WARNER ROBINS -- When James Smith was 17, he scraped together enough money to buy his first car, a 1957 Chevrolet Bel Air.
On Saturday, he sat in a lawn chair next to his pride and joy. This 1957 Bel Air was not the one he tooled around in as a high school student, but had instead poured his heart and money into as an adult to keep alive the golden era of the American car industry.
His was one of the 268 vehicles registered at the Museum of Aviations Wings and Wheels Car Show, which drew thousands in its 20th year. Its not the museums biggest fundraiser, but museum spokesman Bob Dubiel said it brings in more people than any other event.
Smith, of Sycamore, said he bought his car in 1988 when it had a rusted body and he spent the next seven years restoring it to pristine condition. He couldnt say how much he has spent on the car.
I stopped counting at $50,000, he said. I had to for my wifes sake.
Cars at the show represented the full spectrum of American automobile history, including many current models with some modifications. Some vintage foreign cars were also on hand.
Gregg and Bonnie Henderson of Warner Robins are part of unique niche in the car restoration hobby. They are Mustang fans, and were at the show with two police pursuit Mustangs, one from the South Carolina State Patrol and the other from the Florida State Patrol. Both vehicles have been restored to exacting detail with the same colors, blue lights and radio equipment as when the cars were chasing criminals down interstate highways in the late 80s and early 90s.
Although they restored the South Carolina car themselves, they bought the Florida car fully restored Thursday.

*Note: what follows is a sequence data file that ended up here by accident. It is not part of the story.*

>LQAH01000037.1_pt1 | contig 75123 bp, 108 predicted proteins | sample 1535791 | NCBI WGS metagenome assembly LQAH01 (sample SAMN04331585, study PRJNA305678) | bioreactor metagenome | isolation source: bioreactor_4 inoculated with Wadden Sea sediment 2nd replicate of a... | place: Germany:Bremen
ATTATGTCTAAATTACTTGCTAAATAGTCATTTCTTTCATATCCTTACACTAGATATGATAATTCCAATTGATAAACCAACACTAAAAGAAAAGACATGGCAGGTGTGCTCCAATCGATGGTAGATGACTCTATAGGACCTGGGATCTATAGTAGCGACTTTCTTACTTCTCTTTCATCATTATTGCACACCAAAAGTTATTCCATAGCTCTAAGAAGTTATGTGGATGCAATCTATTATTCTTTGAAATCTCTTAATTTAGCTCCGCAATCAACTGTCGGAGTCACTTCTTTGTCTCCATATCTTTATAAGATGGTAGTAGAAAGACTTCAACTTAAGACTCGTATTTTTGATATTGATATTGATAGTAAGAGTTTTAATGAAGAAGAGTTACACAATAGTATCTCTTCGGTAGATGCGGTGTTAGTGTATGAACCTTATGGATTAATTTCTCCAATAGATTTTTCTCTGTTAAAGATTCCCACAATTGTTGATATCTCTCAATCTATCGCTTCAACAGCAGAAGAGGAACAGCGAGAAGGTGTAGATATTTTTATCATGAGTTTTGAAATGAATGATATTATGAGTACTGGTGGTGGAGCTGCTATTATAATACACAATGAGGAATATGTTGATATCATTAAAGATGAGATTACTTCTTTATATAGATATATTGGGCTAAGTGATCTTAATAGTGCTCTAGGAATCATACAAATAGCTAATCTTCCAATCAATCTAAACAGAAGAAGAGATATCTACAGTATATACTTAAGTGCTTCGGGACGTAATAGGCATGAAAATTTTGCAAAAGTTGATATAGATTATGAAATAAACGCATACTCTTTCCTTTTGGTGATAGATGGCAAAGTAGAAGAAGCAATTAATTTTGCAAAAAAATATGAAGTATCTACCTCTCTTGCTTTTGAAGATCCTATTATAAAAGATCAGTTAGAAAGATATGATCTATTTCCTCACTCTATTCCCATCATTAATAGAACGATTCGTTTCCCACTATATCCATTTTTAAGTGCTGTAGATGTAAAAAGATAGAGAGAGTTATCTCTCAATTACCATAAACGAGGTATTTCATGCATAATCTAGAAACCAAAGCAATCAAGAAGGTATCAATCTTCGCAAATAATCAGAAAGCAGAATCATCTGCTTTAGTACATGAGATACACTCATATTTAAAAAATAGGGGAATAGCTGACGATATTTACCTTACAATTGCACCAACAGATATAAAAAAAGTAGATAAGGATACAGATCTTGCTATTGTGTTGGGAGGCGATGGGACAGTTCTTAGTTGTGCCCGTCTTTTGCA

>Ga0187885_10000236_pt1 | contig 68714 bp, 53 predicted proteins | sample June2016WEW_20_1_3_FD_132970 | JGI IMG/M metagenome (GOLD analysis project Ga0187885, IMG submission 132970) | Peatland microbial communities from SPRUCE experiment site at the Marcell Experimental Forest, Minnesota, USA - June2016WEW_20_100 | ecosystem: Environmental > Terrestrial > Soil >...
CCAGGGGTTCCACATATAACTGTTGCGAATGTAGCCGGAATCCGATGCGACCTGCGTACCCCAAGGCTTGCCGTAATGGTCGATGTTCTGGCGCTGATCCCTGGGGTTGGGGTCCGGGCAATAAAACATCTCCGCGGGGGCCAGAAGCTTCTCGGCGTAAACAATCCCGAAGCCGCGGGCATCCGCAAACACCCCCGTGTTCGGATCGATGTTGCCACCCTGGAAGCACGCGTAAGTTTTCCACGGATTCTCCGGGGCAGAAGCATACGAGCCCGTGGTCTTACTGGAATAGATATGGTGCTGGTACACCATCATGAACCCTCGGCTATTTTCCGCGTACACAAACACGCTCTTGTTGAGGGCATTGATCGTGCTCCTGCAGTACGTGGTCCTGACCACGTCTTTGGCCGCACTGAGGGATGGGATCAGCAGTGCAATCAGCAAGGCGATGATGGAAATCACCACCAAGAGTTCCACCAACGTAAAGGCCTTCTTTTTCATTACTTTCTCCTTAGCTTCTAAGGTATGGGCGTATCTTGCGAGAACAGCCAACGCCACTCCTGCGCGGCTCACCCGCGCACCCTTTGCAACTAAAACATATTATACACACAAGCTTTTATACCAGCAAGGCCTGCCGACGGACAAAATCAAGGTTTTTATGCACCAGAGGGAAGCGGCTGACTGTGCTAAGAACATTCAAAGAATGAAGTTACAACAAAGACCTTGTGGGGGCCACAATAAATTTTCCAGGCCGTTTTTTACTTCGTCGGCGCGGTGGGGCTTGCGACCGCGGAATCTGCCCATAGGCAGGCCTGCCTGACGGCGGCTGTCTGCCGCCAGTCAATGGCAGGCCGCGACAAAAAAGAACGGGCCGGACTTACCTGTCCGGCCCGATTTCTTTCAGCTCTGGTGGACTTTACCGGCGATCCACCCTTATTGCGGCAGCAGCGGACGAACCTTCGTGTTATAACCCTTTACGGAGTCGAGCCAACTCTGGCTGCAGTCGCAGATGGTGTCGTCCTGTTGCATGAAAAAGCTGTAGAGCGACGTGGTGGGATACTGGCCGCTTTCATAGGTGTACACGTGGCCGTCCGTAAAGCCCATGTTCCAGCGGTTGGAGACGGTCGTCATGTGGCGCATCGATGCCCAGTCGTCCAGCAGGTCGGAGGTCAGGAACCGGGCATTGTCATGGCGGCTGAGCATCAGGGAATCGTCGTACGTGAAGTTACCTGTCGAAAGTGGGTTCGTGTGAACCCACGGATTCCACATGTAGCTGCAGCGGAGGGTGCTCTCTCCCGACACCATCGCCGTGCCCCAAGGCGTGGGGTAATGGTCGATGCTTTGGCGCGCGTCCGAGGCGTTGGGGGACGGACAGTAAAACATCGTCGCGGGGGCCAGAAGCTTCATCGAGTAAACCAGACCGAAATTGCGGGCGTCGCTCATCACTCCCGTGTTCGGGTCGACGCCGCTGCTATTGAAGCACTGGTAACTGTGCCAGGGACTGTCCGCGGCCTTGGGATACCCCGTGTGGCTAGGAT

Neither has a law enforcement background but they enjoy preserving law enforcement history, and have met the troopers that used both of the cars.
It just the novelty of it, Gregg Henderson said. Theres a group of us all across the country that does this.
Of course, they cant just go rolling down the road in fully marked police cars, as that could fetch a felony charge of impersonating a police officer. They cover the blue lights, and the Florida car has magnetic emblems they pull off. The South Carolina car has permanent emblems and they tape over those.
Still, even with those steps, they cant drive the South Carolina car in South Carolina and they cant drive the Florida car in Florida because the colors are too close to patrol cars currently in use there.
The show is free to the attendees. It generates money by the registration fees of those showing cars, as well as from vendors and sponsors. Popular attractions also included rides in a monster truck for $5, as well as photos with a replica Batmobile and a taxi used in the Avengers movie.
To contact writer Wayne Crenshaw, call 256-9725.